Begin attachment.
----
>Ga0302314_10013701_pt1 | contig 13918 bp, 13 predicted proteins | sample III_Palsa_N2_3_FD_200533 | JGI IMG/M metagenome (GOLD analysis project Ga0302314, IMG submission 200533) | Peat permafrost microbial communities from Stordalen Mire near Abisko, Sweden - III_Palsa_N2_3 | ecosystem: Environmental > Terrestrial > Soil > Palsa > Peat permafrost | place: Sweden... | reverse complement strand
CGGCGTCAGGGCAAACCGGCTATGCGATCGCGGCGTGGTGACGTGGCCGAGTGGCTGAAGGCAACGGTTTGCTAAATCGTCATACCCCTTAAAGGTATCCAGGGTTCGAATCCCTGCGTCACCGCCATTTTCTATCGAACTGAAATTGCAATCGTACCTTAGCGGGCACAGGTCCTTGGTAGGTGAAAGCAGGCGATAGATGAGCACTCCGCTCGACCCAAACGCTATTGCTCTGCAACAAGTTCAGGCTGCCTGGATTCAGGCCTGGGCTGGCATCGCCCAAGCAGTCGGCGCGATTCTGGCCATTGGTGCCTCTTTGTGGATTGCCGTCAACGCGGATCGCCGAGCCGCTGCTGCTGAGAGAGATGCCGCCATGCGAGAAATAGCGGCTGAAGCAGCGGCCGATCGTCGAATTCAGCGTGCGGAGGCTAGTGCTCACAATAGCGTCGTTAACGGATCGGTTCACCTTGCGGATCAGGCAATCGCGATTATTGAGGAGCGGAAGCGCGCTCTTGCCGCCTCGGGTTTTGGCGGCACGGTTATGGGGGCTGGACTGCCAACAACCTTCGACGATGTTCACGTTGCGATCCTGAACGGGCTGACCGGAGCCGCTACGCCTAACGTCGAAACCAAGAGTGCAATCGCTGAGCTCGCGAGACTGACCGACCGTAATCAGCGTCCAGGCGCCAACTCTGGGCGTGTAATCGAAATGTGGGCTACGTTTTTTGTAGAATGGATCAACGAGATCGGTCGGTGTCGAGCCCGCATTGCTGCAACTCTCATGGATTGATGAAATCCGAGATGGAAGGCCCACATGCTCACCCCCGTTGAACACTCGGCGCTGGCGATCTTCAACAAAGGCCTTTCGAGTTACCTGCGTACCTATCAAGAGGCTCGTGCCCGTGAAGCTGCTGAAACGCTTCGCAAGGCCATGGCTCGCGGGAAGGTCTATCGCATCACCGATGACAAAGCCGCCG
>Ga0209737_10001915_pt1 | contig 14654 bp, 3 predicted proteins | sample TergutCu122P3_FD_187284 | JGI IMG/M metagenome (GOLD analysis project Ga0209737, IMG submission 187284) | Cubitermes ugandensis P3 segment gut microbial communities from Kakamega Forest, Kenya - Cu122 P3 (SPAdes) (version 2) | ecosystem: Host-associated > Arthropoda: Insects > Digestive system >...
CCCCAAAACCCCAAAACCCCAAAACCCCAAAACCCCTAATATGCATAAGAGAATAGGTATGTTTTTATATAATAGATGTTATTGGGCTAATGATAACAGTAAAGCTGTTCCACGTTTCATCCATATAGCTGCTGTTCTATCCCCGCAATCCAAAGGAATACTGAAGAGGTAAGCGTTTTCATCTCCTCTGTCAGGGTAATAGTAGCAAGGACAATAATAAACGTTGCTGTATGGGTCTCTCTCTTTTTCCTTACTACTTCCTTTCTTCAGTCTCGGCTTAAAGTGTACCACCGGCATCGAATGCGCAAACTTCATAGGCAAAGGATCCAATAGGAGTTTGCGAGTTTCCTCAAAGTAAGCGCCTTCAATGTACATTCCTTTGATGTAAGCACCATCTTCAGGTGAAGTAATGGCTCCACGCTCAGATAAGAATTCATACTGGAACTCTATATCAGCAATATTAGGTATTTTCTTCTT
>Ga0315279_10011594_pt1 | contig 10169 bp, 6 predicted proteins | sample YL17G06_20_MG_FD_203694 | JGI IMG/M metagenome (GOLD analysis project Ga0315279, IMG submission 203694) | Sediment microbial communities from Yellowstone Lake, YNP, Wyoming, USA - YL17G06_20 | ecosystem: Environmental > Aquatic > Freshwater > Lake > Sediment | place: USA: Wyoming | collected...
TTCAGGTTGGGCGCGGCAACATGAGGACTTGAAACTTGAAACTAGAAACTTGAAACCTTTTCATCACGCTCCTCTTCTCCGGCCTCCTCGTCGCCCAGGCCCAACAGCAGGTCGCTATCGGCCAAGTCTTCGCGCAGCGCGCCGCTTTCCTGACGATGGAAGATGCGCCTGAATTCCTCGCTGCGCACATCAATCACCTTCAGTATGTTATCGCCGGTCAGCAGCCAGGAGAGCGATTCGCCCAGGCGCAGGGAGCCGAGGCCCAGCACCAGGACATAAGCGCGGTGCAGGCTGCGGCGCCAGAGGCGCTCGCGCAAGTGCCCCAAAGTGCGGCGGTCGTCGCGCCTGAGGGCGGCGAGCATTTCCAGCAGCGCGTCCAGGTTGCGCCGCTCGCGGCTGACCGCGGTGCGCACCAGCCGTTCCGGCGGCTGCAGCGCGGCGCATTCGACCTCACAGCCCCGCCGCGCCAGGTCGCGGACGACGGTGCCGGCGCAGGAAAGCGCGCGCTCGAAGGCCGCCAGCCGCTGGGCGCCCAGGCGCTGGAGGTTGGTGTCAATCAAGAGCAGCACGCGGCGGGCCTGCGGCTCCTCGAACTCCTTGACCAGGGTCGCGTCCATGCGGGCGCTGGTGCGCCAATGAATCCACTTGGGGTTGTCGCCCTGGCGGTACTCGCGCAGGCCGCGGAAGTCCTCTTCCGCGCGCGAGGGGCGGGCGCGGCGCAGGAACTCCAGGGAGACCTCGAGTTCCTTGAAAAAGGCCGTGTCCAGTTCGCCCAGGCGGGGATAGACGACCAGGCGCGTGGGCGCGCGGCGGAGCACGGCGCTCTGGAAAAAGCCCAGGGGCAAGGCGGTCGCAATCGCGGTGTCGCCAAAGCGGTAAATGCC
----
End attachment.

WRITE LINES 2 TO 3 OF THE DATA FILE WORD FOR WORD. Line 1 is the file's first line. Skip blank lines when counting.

CGGCGTCAGGGCAAACCGGCTATGCGATCGCGGCGTGGTGACGTGGCCGAGTGGCTGAAGGCAACGGTTTGCTAAATCGTCATACCCCTTAAAGGTATCCAGGGTTCGAATCCCTGCGTCACCGCCATTTTCTATCGAACTGAAATTGCAATCGTACCTTAGCGGGCACAGGTCCTTGGTAGGTGAAAGCAGGCGATAGATGAGCACTCCGCTCGACCCAAACGCTATTGCTCTGCAACAAGTTCAGGCTGCCTGGATTCAGGCCTGGGCTGGCATCGCCCAAGCAGTCGGCGCGATTCTGGCCATTGGTGCCTCTTTGTGGATTGCCGTCAACGCGGATCGCCGAGCCGCTGCTGCTGAGAGAGATGCCGCCATGCGAGAAATAGCGGCTGAAGCAGCGGCCGATCGTCGAATTCAGCGTGCGGAGGCTAGTGCTCACAATAGCGTCGTTAACGGATCGGTTCACCTTGCGGATCAGGCAATCGCGATTATTGAGGAGCGGAAGCGCGCTCTTGCCGCCTCGGGTTTTGGCGGCACGGTTATGGGGGCTGGACTGCCAACAACCTTCGACGATGTTCACGTTGCGATCCTGAACGGGCTGACCGGAGCCGCTACGCCTAACGTCGAAACCAAGAGTGCAATCGCTGAGCTCGCGAGACTGACCGACCGTAATCAGCGTCCAGGCGCCAACTCTGGGCGTGTAATCGAAATGTGGGCTACGTTTTTTGTAGAATGGATCAACGAGATCGGTCGGTGTCGAGCCCGCATTGCTGCAACTCTCATGGATTGATGAAATCCGAGATGGAAGGCCCACATGCTCACCCCCGTTGAACACTCGGCGCTGGCGATCTTCAACAAAGGCCTTTCGAGTTACCTGCGTACCTATCAAGAGGCTCGTGCCCGTGAAGCTGCTGAAACGCTTCGCAAGGCCATGGCTCGCGGGAAGGTCTATCGCATCACCGATGACAAAGCCGCCG
>Ga0209737_10001915_pt1 | contig 14654 bp, 3 predicted proteins | sample TergutCu122P3_FD_187284 | JGI IMG/M metagenome (GOLD analysis project Ga0209737, IMG submission 187284) | Cubitermes ugandensis P3 segment gut microbial communities from Kakamega Forest, Kenya - Cu122 P3 (SPAdes) (version 2) | ecosystem: Host-associated > Arthropoda: Insects > Digestive system >...